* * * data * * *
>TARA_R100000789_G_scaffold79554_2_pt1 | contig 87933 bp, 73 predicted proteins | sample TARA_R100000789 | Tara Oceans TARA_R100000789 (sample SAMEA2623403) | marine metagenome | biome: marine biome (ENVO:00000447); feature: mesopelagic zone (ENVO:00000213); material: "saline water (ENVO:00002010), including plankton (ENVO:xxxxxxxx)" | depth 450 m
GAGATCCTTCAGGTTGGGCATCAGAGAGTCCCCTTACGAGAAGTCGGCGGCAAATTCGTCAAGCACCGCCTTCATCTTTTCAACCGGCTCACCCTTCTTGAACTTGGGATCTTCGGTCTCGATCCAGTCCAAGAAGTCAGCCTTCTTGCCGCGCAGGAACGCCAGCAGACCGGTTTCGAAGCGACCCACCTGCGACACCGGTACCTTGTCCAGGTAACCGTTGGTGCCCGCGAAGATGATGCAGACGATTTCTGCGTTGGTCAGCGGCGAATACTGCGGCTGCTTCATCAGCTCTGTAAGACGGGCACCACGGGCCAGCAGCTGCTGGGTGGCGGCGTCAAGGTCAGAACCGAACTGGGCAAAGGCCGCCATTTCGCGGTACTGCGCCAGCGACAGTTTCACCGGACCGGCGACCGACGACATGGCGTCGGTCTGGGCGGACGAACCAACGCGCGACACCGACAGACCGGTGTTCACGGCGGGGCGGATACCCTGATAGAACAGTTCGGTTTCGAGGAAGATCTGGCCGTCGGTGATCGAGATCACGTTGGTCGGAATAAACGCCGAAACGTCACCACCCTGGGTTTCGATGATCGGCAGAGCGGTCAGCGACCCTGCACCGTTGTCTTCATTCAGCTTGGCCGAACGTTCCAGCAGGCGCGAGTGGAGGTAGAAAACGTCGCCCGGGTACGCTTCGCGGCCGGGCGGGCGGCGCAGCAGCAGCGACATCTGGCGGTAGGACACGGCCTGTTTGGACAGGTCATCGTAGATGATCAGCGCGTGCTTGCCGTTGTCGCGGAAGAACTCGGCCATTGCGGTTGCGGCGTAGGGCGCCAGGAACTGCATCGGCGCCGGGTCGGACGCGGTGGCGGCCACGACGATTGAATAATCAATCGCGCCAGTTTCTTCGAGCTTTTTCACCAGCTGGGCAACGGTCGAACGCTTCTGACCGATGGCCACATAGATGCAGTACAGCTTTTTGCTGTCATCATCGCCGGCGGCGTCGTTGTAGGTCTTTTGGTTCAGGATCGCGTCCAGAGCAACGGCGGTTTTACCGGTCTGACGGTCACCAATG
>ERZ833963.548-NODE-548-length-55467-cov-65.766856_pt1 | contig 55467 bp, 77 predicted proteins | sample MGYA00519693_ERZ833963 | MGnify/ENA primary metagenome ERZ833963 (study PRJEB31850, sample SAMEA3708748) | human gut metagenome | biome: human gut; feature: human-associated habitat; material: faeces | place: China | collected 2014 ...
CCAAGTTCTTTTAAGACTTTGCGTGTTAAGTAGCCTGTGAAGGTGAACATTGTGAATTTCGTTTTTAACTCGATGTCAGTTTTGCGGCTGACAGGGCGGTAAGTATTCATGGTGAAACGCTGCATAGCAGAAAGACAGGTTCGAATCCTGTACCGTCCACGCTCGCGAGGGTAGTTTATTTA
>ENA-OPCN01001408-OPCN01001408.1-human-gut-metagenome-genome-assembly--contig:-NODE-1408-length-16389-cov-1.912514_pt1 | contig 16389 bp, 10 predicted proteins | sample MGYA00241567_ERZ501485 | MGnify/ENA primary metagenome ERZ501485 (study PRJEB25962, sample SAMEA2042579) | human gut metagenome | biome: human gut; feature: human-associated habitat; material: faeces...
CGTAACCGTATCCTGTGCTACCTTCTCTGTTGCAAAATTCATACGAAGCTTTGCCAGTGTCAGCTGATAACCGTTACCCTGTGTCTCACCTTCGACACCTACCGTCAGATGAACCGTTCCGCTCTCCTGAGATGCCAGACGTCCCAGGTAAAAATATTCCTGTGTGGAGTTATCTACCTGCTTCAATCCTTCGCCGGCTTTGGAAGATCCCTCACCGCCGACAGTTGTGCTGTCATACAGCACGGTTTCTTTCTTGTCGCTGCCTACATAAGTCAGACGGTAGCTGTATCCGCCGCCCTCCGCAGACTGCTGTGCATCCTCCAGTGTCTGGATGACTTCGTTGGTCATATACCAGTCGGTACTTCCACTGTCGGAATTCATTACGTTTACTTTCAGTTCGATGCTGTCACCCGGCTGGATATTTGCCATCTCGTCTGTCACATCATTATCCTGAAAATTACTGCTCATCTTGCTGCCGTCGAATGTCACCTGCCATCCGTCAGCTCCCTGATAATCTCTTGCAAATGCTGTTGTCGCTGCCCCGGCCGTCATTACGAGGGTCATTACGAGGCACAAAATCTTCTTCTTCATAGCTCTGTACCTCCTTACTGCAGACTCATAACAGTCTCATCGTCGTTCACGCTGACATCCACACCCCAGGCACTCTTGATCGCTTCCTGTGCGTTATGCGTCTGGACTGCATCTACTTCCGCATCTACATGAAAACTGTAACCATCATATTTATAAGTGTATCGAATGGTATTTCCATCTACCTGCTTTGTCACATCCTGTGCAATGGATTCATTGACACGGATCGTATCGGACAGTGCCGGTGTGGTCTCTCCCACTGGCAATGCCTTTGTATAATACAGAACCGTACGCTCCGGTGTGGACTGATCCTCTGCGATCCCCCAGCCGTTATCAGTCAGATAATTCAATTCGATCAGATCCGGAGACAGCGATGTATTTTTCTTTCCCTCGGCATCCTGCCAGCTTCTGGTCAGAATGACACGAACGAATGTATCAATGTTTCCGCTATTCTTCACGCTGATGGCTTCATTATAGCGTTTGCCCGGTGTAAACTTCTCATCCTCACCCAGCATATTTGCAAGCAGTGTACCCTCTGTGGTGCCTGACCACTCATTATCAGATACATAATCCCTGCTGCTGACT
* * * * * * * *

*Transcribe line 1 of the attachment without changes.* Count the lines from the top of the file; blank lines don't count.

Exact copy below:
>TARA_R100000789_G_scaffold79554_2_pt1 | contig 87933 bp, 73 predicted proteins | sample TARA_R100000789 | Tara Oceans TARA_R100000789 (sample SAMEA2623403) | marine metagenome | biome: marine biome (ENVO:00000447); feature: mesopelagic zone (ENVO:00000213); material: "saline water (ENVO:00002010), including plankton (ENVO:xxxxxxxx)" | depth 450 m